UCLA had one question answered Saturday in the Rose Bowl: Freshman Josh Rosen is ready to play quarterback on the college level.
His first play was a perfectly thrown 55-yard pass that was dropped by receiver Kenneth Walker III. His last was a bad snap from center Jake Brendel. In between, the 18-year-old was well in control of everything during the Bruins’ 34-16 victory over Virginia.
This couldn’t have been scripted any better for Rosen. Everyone was impressed, including the guy who was the last UCLA freshman to catch the glare of the spotlight.
“During a timeout, I just had to walk over and shake his hand,” junior linebacker Myles Jack said. “I told him, ‘Man, you are doing great.’”
Rosen could have handed that compliment back to Jack, and the UCLA defense.
There was a gathering media storm around Rosen, and justifiably so after his performance. He completed 28 of 35 passes for 351 yards and three touchdowns.
Where the 13th-ranked Bruins hope to go this season depends a lot on Rosen. But an equal share rests on the other side of the ball.
The Bruins did a lot of backpedaling on defense last season. They allowed 28.1 points per game and, at times, treated tackling as if it was optional.
There was a different look Saturday. The Bruins allowed only three field goals until the final minutes, when the Cavaliers picked up a touchdown that might make the long flight home a little less uncomfortable.
“I’ll take three field goals,” first-year UCLA defensive coordinator Tom Bradley said. “It takes three field goals to beat a touchdown.”
Said Jack: “Our offense is going to score more than three field goals.”
The Bruins were all about the touchdowns on offense. Rosen saw to that.
Rosen was so good that he passed for 59 yards on a 56-yard touchdown drive (the Bruins lost three yards rushing). He was so good that he threw for a touchdown to a nose guard (Kenny Clark hauled a three-yard scoring pass in the third quarter).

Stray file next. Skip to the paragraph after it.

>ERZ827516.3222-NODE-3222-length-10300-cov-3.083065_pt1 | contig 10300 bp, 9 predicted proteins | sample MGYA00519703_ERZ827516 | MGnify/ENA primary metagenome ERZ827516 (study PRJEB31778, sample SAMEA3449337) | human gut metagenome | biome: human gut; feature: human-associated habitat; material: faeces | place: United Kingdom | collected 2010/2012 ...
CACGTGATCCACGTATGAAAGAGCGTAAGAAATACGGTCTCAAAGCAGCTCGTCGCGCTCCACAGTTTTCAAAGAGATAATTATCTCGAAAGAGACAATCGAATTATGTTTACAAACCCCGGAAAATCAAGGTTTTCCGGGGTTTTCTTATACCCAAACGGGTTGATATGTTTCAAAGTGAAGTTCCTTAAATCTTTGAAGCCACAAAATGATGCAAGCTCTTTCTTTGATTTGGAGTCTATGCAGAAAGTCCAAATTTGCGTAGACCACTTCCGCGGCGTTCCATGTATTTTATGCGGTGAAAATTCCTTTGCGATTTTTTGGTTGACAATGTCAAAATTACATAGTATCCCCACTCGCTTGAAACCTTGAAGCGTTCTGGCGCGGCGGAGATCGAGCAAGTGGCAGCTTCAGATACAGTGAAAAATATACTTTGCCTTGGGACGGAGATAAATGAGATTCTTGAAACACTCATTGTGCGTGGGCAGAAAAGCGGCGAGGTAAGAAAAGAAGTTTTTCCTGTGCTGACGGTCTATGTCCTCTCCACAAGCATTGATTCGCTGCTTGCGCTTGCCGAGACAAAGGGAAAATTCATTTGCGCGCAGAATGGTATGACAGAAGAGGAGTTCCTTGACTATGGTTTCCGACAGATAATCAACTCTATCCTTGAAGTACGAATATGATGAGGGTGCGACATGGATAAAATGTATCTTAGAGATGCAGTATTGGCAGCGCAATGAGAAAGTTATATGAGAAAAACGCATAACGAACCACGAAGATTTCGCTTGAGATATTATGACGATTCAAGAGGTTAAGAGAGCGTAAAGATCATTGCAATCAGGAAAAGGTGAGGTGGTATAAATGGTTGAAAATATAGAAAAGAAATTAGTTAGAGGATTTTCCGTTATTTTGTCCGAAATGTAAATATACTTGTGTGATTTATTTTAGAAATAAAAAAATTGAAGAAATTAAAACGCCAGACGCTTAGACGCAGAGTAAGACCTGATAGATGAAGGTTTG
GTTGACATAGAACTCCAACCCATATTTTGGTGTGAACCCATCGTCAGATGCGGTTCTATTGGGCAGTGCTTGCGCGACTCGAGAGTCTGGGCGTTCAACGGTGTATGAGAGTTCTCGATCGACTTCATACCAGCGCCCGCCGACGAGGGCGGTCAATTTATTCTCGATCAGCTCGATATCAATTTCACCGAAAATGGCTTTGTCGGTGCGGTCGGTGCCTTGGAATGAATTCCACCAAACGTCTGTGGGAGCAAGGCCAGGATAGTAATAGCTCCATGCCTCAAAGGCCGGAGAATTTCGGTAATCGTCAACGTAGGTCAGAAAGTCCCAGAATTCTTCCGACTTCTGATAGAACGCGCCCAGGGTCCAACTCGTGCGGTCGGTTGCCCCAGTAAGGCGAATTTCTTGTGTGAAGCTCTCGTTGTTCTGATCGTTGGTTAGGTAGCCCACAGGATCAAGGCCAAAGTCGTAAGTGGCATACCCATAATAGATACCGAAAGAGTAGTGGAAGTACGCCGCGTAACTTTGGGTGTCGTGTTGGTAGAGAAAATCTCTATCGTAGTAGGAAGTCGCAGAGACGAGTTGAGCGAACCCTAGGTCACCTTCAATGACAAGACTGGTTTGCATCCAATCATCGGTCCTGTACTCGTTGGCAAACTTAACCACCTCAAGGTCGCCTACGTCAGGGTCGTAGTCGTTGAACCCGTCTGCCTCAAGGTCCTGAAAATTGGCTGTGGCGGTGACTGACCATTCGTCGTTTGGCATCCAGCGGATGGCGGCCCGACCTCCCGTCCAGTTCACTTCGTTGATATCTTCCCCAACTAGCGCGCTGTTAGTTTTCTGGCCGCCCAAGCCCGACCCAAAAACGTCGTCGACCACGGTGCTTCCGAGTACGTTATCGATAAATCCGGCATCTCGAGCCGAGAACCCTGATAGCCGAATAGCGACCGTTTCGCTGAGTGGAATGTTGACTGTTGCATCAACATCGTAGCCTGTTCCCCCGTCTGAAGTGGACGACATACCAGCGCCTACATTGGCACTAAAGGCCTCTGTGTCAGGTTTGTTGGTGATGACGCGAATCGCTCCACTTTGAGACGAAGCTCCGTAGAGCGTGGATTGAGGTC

And he was so good that he was able to parachute a perfect pass over a defender and into the hands of tight end Thomas Duarte for a 30-yard touchdown in the second quarter.
“We all knew he was going to do stuff like that,” Duarte said. “We saw it every day in practice.”
Rosen completed passes to 11 different receivers. The Bruins rolled up 503 yards in total offense.
Granted, this was Virginia, a team picked to finish seventh in the Atlantic Coast Conference’s seven-team Coastal Division. But Rosen seemed to have his feet on the ground.
“I was incredibly nervous before the first play,” he said. “Once I got my hands on the ball, I settled down.” Plus, Rosen said, “I have a ridiculously large supporting cast. I just have to keep this incredibly powerful train on the tracks.”
The Bruins were an effective offensive team last season as well. But the defense seemed on equal footing Saturday.
The comparison to 2014 was easy for Coach Jim Mora.
“I felt like we were more consistent against the run,” Mora said. “I felt like in general our containment of the quarterback was good. I thought we stayed on our feet and tackled well.”
There were holes, to be sure. The Bruins hurt themselves with penalties, which extended a couple Virginia drives.
Cornerback Fabien Moreau was called for pass interference on a third-down play. On another drive, Deon Hollins was flagged for a horse-collar tackle on a third-down play.
“We have to get three-and-outs and get the ball back,” Bradley said.
But both Virginia drives ended with field goals.
“We can live with field goals,” Jack said.
What they can’t live with are long drives. The Bruins’ offense plays with a humming bird’s heart rate. Quick touchdown drives put the defense back on the field in a hurry. By halftime, Virginia had a two-to-one edge in time of possession.
“The only time I feel guilty about that is when we don’t score,” offensive coordinator Noel Mazzone said.
Bradley said, “Hey, I’m a big fan of us scoring points.”
And Bradley and the defense would like to give Rosen more chances to do just that.